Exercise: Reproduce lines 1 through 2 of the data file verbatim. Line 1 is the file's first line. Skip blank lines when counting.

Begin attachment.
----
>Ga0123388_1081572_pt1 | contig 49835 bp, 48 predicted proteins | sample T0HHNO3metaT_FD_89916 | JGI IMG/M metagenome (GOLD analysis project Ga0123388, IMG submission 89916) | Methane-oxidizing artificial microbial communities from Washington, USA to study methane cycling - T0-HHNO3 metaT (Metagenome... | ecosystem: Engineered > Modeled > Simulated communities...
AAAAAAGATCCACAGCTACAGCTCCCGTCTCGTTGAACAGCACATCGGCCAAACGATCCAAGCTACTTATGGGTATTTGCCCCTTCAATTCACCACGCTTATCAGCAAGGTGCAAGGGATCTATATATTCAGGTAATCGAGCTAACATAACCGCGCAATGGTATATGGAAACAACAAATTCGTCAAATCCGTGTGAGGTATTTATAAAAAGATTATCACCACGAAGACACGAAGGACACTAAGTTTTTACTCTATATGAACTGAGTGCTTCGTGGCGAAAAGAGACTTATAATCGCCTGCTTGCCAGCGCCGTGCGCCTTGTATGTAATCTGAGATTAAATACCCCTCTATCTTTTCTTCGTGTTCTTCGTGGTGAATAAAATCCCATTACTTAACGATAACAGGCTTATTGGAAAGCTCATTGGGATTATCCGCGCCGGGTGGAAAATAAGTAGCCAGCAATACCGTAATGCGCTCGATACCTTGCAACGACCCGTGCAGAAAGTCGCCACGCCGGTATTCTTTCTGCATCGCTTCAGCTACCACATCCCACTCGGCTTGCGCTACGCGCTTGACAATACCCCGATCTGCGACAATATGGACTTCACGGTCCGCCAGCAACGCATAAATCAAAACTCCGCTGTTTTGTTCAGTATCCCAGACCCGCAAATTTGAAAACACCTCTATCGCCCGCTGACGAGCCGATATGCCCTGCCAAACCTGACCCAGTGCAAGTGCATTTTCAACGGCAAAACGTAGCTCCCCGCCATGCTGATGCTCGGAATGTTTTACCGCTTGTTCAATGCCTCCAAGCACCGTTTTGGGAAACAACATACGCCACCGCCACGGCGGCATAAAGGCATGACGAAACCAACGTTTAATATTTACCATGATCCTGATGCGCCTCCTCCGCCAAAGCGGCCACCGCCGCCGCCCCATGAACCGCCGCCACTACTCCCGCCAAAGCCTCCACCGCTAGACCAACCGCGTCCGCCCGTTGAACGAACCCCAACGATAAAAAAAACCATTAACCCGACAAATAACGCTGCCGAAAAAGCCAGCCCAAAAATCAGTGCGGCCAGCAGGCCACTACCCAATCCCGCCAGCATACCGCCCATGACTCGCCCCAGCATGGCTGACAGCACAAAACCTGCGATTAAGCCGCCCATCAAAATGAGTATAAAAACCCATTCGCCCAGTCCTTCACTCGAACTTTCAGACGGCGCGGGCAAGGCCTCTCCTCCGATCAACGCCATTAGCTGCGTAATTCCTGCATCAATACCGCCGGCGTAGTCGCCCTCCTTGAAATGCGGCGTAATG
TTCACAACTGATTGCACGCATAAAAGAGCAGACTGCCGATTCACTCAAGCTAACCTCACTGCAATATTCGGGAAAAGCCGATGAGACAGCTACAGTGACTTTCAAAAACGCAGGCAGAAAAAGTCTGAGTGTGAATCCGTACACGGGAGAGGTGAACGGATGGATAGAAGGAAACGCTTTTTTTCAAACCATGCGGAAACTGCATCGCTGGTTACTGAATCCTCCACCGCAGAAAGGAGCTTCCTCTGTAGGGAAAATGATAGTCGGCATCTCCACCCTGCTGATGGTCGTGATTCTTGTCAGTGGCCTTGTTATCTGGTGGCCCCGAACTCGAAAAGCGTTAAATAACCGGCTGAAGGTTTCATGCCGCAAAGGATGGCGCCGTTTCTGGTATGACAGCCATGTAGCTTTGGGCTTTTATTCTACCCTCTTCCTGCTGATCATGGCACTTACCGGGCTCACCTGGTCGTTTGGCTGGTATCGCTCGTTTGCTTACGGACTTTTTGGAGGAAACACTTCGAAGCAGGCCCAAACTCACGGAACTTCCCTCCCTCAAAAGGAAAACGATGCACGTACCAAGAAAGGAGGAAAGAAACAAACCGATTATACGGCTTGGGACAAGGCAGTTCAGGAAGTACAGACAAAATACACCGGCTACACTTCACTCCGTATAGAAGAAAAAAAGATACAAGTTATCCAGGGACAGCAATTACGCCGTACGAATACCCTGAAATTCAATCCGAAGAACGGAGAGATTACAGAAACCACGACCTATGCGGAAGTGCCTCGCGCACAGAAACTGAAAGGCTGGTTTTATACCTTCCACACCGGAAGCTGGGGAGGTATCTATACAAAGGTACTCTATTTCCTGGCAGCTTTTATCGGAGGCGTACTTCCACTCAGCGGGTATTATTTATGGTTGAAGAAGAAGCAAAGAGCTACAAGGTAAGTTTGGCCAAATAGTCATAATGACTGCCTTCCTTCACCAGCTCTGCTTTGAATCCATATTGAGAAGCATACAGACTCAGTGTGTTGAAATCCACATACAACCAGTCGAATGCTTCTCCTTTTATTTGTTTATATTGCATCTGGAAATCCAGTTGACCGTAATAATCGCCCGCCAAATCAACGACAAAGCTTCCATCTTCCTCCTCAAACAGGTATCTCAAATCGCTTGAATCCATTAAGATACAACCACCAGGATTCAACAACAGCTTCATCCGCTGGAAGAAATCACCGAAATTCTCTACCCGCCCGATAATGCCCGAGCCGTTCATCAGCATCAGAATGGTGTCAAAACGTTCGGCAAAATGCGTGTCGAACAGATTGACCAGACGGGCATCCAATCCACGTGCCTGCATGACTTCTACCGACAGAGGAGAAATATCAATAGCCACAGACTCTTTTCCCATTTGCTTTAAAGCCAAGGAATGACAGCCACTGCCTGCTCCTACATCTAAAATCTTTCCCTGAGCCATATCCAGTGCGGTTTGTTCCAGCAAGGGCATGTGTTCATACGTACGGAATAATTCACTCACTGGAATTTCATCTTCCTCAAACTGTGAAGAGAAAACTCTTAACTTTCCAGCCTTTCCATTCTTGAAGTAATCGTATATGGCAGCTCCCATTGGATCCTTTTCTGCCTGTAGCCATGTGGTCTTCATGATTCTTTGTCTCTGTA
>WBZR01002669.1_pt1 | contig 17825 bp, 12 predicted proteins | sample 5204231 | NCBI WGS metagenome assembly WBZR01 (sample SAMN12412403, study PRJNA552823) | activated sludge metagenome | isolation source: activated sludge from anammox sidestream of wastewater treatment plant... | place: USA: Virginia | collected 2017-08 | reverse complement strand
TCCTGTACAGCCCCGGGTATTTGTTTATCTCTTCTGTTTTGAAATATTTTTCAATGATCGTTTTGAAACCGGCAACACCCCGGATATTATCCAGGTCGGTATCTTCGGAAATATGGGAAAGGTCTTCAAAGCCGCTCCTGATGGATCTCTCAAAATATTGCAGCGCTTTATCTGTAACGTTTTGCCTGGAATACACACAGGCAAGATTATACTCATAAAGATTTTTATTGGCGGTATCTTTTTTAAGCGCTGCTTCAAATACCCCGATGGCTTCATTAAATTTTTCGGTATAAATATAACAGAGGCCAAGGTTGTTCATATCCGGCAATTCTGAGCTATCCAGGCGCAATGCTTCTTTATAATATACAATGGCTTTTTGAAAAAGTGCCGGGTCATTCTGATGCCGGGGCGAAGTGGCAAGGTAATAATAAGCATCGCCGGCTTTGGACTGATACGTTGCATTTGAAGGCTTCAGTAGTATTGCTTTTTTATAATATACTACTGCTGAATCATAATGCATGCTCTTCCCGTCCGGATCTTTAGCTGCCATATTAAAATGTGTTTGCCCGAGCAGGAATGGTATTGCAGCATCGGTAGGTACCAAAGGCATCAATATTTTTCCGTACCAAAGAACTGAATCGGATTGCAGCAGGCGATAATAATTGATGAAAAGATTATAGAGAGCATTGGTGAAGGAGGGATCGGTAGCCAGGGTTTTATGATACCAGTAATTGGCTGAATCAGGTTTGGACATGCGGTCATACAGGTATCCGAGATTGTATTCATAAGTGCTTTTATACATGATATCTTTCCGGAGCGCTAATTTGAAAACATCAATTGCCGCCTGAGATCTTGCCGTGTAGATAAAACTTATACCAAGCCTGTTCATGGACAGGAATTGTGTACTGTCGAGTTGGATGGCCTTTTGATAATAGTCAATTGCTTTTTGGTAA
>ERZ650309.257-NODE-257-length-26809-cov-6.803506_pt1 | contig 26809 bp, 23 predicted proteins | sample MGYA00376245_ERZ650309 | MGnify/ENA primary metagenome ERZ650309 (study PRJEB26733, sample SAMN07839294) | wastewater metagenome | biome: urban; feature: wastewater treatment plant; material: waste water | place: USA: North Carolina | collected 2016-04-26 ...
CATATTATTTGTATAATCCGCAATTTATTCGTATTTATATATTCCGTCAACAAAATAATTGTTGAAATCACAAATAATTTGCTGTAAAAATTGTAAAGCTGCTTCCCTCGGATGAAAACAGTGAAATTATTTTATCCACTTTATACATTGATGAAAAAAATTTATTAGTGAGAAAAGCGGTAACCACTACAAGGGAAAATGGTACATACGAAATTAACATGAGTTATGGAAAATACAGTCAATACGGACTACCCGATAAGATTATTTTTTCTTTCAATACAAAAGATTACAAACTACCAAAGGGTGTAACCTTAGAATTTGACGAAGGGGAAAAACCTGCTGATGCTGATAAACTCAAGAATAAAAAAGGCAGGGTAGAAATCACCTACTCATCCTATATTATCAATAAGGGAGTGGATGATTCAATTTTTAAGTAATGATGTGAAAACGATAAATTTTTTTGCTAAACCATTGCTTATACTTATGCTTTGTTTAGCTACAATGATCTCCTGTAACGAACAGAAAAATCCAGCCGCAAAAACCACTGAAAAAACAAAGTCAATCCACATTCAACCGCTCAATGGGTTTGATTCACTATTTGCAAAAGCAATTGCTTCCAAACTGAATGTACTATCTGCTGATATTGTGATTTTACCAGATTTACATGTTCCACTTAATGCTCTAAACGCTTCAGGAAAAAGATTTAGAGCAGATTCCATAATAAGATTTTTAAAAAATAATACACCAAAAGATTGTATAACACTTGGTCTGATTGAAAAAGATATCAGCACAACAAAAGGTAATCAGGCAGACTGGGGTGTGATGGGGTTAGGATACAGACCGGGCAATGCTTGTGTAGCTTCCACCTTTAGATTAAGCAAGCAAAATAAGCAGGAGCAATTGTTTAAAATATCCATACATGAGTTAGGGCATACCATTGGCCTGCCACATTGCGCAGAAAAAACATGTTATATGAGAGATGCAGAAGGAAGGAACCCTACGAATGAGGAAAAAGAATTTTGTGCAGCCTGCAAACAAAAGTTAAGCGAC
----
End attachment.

>Ga0123388_1081572_pt1 | contig 49835 bp, 48 predicted proteins | sample T0HHNO3metaT_FD_89916 | JGI IMG/M metagenome (GOLD analysis project Ga0123388, IMG submission 89916) | Methane-oxidizing artificial microbial communities from Washington, USA to study methane cycling - T0-HHNO3 metaT (Metagenome... | ecosystem: Engineered > Modeled > Simulated communities...
AAAAAAGATCCACAGCTACAGCTCCCGTCTCGTTGAACAGCACATCGGCCAAACGATCCAAGCTACTTATGGGTATTTGCCCCTTCAATTCACCACGCTTATCAGCAAGGTGCAAGGGATCTATATATTCAGGTAATCGAGCTAACATAACCGCGCAATGGTATATGGAAACAACAAATTCGTCAAATCCGTGTGAGGTATTTATAAAAAGATTATCACCACGAAGACACGAAGGACACTAAGTTTTTACTCTATATGAACTGAGTGCTTCGTGGCGAAAAGAGACTTATAATCGCCTGCTTGCCAGCGCCGTGCGCCTTGTATGTAATCTGAGATTAAATACCCCTCTATCTTTTCTTCGTGTTCTTCGTGGTGAATAAAATCCCATTACTTAACGATAACAGGCTTATTGGAAAGCTCATTGGGATTATCCGCGCCGGGTGGAAAATAAGTAGCCAGCAATACCGTAATGCGCTCGATACCTTGCAACGACCCGTGCAGAAAGTCGCCACGCCGGTATTCTTTCTGCATCGCTTCAGCTACCACATCCCACTCGGCTTGCGCTACGCGCTTGACAATACCCCGATCTGCGACAATATGGACTTCACGGTCCGCCAGCAACGCATAAATCAAAACTCCGCTGTTTTGTTCAGTATCCCAGACCCGCAAATTTGAAAACACCTCTATCGCCCGCTGACGAGCCGATATGCCCTGCCAAACCTGACCCAGTGCAAGTGCATTTTCAACGGCAAAACGTAGCTCCCCGCCATGCTGATGCTCGGAATGTTTTACCGCTTGTTCAATGCCTCCAAGCACCGTTTTGGGAAACAACATACGCCACCGCCACGGCGGCATAAAGGCATGACGAAACCAACGTTTAATATTTACCATGATCCTGATGCGCCTCCTCCGCCAAAGCGGCCACCGCCGCCGCCCCATGAACCGCCGCCACTACTCCCGCCAAAGCCTCCACCGCTAGACCAACCGCGTCCGCCCGTTGAACGAACCCCAACGATAAAAAAAACCATTAACCCGACAAATAACGCTGCCGAAAAAGCCAGCCCAAAAATCAGTGCGGCCAGCAGGCCACTACCCAATCCCGCCAGCATACCGCCCATGACTCGCCCCAGCATGGCTGACAGCACAAAACCTGCGATTAAGCCGCCCATCAAAATGAGTATAAAAACCCATTCGCCCAGTCCTTCACTCGAACTTTCAGACGGCGCGGGCAAGGCCTCTCCTCCGATCAACGCCATTAGCTGCGTAATTCCTGCATCAATACCGCCGGCGTAGTCGCCCTCCTTGAAATGCGGCGTAATG